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Fannie Hurst (October 18, 1889 – February 23, 1968) was an American novelist. Although her books are not well remembered today,[by whom?] during her lifetime some[which?] of her more famous[peacock term] novels were Stardust (1919), Lummox (1923), A President is Born (1927), Back Street (1931), and Imitation of Life (1933). Hurst is now best known for the screen adaptations of her works, such as the 1934 film Imitation of Life and the 1959 remake, based on her novel, which examined race relations.
Hurst was born in Hamilton, Ohio, the only surviving child of a well-to-do Jewish family. She spent the first twenty years of her life in St. Louis, Missouri, where she attended Washington University in St. Louis and graduated in 1909. In 1915 she married Jacques S. Danielson of New York, a pianist, but the marriage was not announced until five years later.
In 1921, Hurst was among the first to join the Lucy Stone League, an organization that fought for women to preserve their maiden names. She was active in the Urban League, and was appointed to the National Advisory Committee to the Works Progress Administration in 1940. She was a member of the feminist intellectual group Heterodoxy in Greenwich Village, and a delegate to the World Health Organization in 1952.
When Hurst and Arctic explorer Vilhjalmur Stefansson were having a long affair, they often met in New York City's Greenwich Village at Romany Marie's café when Stefansson was in town; he was a regular there for many years and a good friend of the proprietor.
Hurst hosted a talk show out of New York called Showcase beginning in 1958. Showcase was notable for presenting several of the earliest well-rounded discussions of homosexuality and was one of the few on which homosexual men spoke for themselves rather than being debated by a panel of "experts". Hurst was praised by early homophile group the Mattachine Society which invited Hurst to deliver the keynote address at the Society's 1958 convention.
References in popular culture
- "Hope for the best, expect the worst.
- You could be Tolstoy or Fannie Hurst."
- She is referred to in the song "You're so London" by Mike Nichols and Ken Welch, written for the show Julie and Carol at Carnegie Hall (1962).
- "You're so kippers, you're so caviar and I'm so liverwurst.
- You're so Shakespeare, so Bernard Shaw and I'm so Fannie Hurst."
- Just Around the Corner (1914)
- Every Soul Hath Its Song (1916)
- Gaslight Sonatas (1918)
- Humoresque (1919)
- The Vertical City (1922)
- Song of Life (Knopf, 1927)
- Procession (1929)
- We are Ten (1937)
- Stardust: The Story of an American Girl (1921)
- Lummox (1923)
- Mannequin (Knopf, 1926)
- Appassionata (Knopf 1926)
- A President is Born (1928)
- Five and Ten (1929)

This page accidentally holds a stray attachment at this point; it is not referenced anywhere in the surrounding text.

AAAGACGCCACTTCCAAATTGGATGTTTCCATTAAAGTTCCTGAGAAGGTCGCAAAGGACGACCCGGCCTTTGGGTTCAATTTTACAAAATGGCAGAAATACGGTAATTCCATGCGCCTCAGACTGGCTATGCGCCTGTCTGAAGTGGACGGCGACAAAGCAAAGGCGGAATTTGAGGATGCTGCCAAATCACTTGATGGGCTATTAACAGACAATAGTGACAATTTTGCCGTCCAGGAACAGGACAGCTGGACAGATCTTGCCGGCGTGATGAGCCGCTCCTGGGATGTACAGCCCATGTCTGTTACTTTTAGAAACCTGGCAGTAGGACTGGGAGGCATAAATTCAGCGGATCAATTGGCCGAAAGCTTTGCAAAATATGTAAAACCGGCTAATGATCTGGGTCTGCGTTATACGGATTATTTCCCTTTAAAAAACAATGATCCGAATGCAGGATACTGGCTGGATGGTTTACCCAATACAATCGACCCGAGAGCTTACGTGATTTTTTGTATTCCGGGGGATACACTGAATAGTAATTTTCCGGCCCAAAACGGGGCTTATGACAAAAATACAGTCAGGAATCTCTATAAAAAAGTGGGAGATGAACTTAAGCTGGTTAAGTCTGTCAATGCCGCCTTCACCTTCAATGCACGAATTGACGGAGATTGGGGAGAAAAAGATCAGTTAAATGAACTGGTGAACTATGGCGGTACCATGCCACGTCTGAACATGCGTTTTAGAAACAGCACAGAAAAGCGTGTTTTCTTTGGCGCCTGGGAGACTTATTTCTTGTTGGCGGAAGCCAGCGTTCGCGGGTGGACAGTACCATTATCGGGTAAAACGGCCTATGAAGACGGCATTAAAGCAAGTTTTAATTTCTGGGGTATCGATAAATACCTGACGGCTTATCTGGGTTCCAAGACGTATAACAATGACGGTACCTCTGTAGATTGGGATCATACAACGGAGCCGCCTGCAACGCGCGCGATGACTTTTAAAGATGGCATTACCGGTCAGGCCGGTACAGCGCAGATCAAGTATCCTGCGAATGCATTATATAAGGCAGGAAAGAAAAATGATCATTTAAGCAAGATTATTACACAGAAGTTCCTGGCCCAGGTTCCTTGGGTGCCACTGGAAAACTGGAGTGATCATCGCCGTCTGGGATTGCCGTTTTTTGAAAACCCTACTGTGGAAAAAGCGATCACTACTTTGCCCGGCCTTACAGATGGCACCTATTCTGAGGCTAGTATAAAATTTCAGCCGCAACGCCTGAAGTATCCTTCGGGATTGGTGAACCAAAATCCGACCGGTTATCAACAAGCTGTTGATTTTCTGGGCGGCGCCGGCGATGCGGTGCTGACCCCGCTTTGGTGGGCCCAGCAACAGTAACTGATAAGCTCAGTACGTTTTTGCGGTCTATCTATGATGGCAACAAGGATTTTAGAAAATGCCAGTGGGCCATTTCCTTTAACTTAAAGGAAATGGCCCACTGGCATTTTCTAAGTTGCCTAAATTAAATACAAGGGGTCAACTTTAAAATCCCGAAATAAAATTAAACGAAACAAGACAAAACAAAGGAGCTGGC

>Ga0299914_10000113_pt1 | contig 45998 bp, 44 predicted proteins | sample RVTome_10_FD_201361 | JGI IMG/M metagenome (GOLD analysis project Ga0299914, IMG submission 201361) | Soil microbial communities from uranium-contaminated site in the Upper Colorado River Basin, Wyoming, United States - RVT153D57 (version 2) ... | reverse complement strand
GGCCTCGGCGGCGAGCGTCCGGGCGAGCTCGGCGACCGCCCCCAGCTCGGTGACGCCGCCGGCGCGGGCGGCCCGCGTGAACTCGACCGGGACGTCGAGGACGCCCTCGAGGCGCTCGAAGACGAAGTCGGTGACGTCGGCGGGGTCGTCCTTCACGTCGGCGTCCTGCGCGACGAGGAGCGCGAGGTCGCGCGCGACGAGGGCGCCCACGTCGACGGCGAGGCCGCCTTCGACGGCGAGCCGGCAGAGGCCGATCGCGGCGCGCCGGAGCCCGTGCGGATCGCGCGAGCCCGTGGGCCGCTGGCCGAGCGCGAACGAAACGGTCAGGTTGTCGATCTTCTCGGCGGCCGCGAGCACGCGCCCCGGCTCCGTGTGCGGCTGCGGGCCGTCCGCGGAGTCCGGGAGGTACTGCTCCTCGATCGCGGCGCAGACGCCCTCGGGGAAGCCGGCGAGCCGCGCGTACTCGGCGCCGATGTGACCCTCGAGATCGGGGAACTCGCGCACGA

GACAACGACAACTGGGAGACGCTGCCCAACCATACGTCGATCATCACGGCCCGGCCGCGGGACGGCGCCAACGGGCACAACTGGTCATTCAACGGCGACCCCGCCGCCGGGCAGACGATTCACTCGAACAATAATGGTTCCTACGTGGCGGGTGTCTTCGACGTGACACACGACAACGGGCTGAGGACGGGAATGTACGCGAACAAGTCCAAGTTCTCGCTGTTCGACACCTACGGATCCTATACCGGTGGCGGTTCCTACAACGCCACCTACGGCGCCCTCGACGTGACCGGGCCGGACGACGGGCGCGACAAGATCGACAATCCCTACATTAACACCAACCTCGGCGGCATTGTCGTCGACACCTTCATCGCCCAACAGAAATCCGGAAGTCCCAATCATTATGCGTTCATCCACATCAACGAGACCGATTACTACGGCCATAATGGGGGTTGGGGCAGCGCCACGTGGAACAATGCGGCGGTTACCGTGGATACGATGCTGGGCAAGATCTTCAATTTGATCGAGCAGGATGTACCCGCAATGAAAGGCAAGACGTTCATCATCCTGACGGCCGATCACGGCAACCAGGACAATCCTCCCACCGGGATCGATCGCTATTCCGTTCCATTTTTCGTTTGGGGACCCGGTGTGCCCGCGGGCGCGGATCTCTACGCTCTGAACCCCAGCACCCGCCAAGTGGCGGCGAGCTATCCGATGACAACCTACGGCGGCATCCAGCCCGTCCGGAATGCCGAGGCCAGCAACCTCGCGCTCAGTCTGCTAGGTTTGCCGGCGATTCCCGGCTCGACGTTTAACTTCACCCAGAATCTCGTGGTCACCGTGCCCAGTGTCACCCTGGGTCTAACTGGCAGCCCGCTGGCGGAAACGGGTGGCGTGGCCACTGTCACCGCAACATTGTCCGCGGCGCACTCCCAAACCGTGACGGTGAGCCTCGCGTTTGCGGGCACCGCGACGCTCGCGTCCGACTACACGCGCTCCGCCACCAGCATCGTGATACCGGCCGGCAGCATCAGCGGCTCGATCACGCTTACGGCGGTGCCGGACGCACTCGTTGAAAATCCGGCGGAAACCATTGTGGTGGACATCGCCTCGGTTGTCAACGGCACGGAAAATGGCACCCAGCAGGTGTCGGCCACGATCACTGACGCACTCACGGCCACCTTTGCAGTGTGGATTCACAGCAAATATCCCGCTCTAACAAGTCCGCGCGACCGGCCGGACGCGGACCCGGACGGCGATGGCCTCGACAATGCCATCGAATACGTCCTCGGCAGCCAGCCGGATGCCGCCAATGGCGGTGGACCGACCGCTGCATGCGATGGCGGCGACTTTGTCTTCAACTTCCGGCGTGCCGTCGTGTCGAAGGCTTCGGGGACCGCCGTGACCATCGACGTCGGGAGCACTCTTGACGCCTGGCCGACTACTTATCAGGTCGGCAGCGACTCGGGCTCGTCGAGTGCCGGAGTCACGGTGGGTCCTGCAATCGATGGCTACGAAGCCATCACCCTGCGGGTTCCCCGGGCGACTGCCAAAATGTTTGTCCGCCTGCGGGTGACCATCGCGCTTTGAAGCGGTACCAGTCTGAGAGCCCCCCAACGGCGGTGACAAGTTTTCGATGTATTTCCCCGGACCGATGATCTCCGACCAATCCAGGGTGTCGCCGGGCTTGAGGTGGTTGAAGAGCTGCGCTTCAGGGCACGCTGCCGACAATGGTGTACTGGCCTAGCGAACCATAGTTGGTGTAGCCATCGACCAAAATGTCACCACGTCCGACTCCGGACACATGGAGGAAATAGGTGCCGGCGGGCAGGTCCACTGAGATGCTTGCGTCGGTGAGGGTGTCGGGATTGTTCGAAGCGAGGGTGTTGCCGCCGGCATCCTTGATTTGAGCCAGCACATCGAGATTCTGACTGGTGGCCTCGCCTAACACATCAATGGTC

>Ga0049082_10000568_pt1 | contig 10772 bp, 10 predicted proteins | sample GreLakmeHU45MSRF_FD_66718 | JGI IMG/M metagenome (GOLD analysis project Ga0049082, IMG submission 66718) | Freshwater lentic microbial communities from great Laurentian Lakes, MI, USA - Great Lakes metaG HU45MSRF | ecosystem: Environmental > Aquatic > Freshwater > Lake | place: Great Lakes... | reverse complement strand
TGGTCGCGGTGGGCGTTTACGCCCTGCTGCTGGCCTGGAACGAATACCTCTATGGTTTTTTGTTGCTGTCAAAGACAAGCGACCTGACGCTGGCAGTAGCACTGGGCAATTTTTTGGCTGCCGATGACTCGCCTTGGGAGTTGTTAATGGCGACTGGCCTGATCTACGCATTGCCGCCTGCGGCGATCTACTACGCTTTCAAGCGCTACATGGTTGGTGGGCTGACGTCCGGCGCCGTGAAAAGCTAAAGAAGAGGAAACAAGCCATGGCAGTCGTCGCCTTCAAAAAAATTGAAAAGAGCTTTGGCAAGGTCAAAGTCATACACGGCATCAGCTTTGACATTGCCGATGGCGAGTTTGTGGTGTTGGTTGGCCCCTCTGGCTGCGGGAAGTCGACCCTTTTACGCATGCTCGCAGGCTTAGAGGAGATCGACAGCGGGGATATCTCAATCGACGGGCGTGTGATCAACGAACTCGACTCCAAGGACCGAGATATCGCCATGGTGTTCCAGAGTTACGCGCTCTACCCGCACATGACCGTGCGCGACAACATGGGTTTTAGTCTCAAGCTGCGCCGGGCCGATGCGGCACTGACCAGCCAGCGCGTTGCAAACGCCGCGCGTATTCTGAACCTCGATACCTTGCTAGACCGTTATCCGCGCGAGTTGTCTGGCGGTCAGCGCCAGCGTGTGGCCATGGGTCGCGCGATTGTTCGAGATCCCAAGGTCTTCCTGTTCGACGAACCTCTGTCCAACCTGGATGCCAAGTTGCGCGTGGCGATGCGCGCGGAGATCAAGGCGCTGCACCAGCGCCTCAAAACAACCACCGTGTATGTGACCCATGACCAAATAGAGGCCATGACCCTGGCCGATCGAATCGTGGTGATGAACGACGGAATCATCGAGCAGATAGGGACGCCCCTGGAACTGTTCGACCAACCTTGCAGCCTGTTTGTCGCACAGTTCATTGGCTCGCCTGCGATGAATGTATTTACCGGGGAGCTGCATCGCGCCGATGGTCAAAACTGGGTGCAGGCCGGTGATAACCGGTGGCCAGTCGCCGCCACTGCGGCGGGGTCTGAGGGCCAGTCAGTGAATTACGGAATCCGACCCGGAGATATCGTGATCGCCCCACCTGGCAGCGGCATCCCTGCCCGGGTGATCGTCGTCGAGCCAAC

- Back Street (1931)
- Imitation of Life (1933)
- Anitra's Dance (1934)
- Great Laughter (1936)
- Lonely Parade (1942)
- Hallelujah (1944)
- The Hands of Veronica (1947)
- Anywoman (1950)
- The Man with One Head (1951)
- Family! (1960)
- God Must Be Sad (1961)
- Fool, Be Still (1964)
- Anatomy of Me: A Wonderer in Search of Herself (1958)
- Symphony of Six Million (1932 movie), story
- No Food with My Meals (1935)
- White Christmas (1942)
- West, Kathryn (2004). "Fannie Hurst". In Wintz, Cary D. Encyclopedia of the Harlem Renaissance. 1: A-J. Finkelman, Paul. New York and Abingdon: Routledge. pp. 596–597. ISBN 1-57958-389-X. Retrieved June 21, 2010.
- Fannie Hurst. Anatomy of Me: A Wonderer in Search of Herself (p. 219). New York: Doubleday, 1958. ISBN 0-405-12843-6.
- Gísli Pálsson. Travelling Passions: The Hidden Life Of Vilhjalmur Stefansson (pp. 187, 195). Lebanon: University Press of New England, 2005. ISBN 1-58465-510-0.
- Robert Shulman. Romany Marie: The Queen of Greenwich Village (p. 144). Louisville: Butler Books, 2006. ISBN 1-884532-74-8.
- "Yakety-Yak". TIME magazine. 1959-04-06. Retrieved 2009-01-10.
- Tropiano, pp. 4–5
- Capsuto, Steven. "Kudos! AGLA's and GLAAD's Gay and Lesbian Media Awards". Retrieved 2009-01-10.
- This Side of Paradise. 1920.
- Tropiano, Stephen (2002). The Prime Time Closet: A History of Gays and Lesbians on TV. New York, Applause Theatre and Cinema Books. ISBN 1-55783-557-8.
|Wikimedia Commons has media related to Fannie Hurst.|
|Wikisource has the text of a 1921 Collier's Encyclopedia article about Fannie Hurst.|
- Fannie Hurst at the Internet Movie Database
- Fannie Hurst at the Internet Broadway Database
- The Fannie Hurst Papers at Washington University in St. Louis
- The Fannie Hurst Collection at Brandeis University
- Works by Fannie Hurst at Project Gutenberg
- Fannie Hurst, Women's History Profile at About.com